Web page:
(1) "Length contraction" is not really a good term for what is going on with respect to the spatial geometry. The spatial geometry around the black hole is non-Euclidean; it's not that the length between two adjacent lights "contracts" as you get closer to the horizon, it's that the non-Euclidean geometry simply has more room for lights with a constant 1-meter spacing than a Euclidean calculation based on the circumferences of circles that get gradually closer to the horizon would suggest.

I am a little shaky on the difference between length contraction in SR vs length contraction in GR.
I am, most likely mistakingly, working under the assumption that the gravitational field in GR acts like the acceleration of an object in SR, to produce the length contracted effects in the direction of acceleration.
(...begins to open large can of worms...)

(2) There is also the complication of light bending due to the hole's gravity, which makes the direction of a given light signal coming to your observer appear to be slightly further away from the hole than it would be if the hole weren't there. This effect gets larger as you get closer to the horizon, so the lights closer to the horizon will appear further from the horizon than they actually are, by a larger amount than lights further away from the horizon. The net effect is to make the lights appear more "squeezed together" to the observer, the closer to the horizon they are.

Wow. This makes sense, but makes things wicked complicated. Are we talking about null-geodesics here?

Perhaps the best way to convey these issues is to imagine a second scenario, where spacetime is flat, and we pick out a 2-sphere with the same surface area as the hole's event horizon, put it in the center, and string a cable of lights from 1 meter outside the 2-sphere all the way out to 1,000 AU, at the same orientation relative to the observer. In other words, what we are holding constant are the surface areas of two 2-spheres: the "horizon" 2-sphere, and the "1,000 AU" 2-sphere (the one the observer is located on).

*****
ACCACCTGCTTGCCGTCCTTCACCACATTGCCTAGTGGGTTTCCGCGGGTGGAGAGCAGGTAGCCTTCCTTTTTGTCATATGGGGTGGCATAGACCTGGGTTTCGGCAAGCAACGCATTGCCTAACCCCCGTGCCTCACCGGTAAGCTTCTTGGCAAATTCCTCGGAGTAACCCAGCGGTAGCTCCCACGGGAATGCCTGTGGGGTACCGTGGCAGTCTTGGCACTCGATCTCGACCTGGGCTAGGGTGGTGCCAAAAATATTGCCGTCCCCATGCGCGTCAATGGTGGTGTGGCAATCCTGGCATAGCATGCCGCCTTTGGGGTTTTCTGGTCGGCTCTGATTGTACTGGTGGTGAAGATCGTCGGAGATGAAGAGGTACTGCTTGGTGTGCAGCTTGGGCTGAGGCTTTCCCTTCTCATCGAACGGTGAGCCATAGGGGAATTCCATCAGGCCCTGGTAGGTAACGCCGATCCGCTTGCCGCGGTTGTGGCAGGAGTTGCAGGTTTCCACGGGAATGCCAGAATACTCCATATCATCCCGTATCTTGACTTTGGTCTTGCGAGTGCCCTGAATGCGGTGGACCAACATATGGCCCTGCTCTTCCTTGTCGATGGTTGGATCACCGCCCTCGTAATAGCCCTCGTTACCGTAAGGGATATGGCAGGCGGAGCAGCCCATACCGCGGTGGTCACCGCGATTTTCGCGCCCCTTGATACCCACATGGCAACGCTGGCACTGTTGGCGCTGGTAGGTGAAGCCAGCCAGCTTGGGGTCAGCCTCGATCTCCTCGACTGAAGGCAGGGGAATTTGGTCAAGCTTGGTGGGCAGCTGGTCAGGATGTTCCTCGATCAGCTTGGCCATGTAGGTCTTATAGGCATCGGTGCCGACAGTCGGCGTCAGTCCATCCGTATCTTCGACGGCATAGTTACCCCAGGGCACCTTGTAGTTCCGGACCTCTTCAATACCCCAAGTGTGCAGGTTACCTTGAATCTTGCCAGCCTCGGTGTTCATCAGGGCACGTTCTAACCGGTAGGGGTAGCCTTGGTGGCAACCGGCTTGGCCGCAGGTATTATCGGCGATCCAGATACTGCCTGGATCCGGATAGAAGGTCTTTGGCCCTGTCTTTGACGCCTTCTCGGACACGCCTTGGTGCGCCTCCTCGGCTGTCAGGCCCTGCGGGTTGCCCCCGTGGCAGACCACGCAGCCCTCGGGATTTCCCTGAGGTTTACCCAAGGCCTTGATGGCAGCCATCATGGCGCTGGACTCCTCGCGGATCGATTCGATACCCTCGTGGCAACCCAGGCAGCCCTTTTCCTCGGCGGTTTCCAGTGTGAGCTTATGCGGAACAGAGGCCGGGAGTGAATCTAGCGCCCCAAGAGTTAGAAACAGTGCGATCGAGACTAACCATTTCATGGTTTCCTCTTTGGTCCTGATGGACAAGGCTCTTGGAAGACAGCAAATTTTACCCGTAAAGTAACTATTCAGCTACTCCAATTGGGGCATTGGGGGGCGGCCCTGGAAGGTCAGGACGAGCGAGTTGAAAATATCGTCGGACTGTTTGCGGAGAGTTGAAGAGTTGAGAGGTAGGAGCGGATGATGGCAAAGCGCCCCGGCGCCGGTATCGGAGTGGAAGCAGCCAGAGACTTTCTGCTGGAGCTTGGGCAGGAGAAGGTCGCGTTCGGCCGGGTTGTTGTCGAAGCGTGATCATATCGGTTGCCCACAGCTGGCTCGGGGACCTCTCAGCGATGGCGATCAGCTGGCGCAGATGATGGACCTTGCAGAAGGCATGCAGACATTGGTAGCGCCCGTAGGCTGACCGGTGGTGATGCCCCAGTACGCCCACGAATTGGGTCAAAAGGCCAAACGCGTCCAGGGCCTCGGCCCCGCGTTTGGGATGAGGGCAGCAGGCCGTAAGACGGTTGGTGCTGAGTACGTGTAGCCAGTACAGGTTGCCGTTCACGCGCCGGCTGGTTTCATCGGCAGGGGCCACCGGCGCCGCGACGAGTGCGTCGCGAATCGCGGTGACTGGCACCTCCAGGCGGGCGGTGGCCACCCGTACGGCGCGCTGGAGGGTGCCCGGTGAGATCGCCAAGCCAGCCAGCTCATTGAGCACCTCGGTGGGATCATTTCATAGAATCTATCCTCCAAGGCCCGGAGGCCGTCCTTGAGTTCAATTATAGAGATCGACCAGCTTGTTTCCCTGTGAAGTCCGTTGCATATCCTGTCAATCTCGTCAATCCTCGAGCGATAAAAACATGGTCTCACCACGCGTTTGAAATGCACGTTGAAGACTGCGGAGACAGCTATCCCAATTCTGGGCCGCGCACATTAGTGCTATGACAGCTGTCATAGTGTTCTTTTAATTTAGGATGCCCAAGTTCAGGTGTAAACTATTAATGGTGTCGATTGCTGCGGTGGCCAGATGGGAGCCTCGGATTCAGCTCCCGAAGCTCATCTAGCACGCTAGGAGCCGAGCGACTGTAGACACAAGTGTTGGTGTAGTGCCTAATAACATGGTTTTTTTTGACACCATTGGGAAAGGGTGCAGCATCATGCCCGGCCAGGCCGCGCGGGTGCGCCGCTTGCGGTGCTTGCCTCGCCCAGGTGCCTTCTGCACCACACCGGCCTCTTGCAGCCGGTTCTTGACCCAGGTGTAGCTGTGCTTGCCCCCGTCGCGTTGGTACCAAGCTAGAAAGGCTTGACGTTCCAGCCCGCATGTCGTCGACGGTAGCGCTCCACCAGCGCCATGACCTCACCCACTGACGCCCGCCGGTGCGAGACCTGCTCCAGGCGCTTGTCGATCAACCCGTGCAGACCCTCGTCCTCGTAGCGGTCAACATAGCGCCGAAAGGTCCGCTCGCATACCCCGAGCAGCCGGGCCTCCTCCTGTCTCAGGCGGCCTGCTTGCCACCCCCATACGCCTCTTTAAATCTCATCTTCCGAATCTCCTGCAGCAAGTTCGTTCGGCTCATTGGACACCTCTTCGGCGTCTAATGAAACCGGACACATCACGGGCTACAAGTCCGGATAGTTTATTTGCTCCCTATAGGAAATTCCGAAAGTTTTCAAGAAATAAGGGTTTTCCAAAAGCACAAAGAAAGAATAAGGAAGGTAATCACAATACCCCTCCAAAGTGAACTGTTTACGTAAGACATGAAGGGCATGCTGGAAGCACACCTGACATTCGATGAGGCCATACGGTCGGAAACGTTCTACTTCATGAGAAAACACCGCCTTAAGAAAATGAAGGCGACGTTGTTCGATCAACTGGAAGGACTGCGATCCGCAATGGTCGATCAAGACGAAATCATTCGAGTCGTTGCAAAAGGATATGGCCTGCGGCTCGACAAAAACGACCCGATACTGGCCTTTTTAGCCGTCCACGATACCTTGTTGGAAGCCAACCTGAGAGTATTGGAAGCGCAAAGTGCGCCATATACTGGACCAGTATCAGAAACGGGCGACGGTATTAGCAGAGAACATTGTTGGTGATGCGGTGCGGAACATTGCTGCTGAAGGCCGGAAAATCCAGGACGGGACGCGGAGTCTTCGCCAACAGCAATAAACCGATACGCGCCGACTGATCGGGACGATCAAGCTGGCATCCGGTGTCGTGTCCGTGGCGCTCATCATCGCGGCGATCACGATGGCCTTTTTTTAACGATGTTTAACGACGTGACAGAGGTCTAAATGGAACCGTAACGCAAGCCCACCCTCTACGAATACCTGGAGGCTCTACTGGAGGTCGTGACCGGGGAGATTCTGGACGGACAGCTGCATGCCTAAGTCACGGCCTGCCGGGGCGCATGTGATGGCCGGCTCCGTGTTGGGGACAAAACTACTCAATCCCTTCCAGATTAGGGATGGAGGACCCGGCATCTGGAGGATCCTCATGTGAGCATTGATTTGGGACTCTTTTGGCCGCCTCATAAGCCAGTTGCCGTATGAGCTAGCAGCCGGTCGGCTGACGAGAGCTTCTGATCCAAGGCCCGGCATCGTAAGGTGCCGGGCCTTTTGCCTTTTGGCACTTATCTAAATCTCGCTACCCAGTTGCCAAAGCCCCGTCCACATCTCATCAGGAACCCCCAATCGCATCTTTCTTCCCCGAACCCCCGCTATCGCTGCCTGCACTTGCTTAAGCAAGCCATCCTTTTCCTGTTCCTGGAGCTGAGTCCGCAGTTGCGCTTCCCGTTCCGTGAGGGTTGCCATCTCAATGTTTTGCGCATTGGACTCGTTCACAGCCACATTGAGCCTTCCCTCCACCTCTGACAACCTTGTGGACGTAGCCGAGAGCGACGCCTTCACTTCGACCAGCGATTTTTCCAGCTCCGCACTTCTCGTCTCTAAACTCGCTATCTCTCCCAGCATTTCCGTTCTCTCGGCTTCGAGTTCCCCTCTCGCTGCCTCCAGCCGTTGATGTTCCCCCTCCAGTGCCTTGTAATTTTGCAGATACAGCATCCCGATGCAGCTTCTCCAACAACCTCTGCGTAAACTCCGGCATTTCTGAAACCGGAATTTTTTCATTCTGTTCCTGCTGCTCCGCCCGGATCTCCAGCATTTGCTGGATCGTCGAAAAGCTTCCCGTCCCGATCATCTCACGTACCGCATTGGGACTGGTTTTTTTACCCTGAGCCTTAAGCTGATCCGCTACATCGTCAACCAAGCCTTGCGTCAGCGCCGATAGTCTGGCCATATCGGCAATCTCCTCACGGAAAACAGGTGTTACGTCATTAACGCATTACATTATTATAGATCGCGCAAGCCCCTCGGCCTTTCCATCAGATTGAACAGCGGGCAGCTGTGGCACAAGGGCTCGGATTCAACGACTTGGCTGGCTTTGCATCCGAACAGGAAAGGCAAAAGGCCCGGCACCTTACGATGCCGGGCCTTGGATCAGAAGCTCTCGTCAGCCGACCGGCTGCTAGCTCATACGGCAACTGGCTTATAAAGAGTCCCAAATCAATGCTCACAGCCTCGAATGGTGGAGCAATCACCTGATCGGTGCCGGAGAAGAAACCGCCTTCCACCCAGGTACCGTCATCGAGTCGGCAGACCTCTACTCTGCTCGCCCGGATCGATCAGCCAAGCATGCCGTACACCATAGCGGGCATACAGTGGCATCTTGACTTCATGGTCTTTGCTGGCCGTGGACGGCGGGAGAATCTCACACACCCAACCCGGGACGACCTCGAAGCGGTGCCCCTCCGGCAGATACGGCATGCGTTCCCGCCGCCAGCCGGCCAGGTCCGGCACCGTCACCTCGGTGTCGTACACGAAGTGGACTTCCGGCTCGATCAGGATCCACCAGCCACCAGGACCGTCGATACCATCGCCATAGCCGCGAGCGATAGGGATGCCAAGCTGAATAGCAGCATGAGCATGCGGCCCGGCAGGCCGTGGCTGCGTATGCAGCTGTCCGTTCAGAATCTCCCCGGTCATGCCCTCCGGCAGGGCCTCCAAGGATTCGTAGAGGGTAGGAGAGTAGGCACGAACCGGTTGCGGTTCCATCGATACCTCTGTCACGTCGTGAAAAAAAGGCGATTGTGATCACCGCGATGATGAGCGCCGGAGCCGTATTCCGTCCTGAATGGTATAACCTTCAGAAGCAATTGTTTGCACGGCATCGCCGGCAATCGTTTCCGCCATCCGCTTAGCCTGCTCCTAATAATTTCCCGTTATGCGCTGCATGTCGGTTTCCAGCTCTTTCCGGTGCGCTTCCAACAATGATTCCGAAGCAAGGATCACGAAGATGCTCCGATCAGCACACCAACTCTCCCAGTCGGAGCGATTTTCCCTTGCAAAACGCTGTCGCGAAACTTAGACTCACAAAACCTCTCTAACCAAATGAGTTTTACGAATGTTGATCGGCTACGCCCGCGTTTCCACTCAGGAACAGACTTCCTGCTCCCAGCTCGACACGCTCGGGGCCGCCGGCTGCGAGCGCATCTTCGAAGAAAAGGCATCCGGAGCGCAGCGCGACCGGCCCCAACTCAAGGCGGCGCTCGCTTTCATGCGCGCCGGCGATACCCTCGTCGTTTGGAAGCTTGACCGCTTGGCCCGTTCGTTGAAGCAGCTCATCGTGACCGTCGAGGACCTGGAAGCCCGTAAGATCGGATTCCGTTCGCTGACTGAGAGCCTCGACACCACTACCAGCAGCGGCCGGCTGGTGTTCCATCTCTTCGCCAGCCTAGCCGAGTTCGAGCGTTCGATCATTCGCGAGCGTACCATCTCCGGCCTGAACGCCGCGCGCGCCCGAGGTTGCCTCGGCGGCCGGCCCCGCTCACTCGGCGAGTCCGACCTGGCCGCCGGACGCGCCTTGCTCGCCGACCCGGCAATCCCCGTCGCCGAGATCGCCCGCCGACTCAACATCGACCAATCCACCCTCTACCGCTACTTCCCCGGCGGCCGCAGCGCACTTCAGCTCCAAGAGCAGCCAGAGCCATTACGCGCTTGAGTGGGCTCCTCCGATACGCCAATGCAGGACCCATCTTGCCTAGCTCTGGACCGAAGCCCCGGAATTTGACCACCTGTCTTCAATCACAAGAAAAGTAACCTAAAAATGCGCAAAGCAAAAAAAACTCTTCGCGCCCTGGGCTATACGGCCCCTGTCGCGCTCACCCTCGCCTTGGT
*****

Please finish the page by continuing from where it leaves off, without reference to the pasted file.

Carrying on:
Then what the observer will see in the two scenarios can be compared, qualitatively, as follows:

Flat spacetime: The number of lights will be exactly what you would calculate by dividing (1,000 AU minus the radius of a 2-sphere with surface area equal to the horizon sphere) by 1 meter. The lights will all be blinking in unison, and they will all appear equally spaced. (Technically, there will be a slight decrease in the apparent visual angle between two lights as you go further out from the "horizon" 2-sphere, but I think this can be neglected here.)

Thank you for restating the experiment in solid terms.

Black hole spacetime: There will be a larger total number of lights; they will not blink in unison (the ones closer in will blink slower); and they will not appear equally spaced (the lights closer to the horizon 2-sphere will appear squeezed together more than the lights further out). Also, the innermost light will appear slightly further out (again because of light bending).

Perfect.
So if I were to try and show this in an animation... I'm getting the vibe that the majority of the lights as viewed from the observer at 1,000 au, look pretty 'normal'. But, zoomed in on, say, the last 1000 meters, we start to see visual effects of time dilation and space contraction that would appease the short attention spans of a normal person.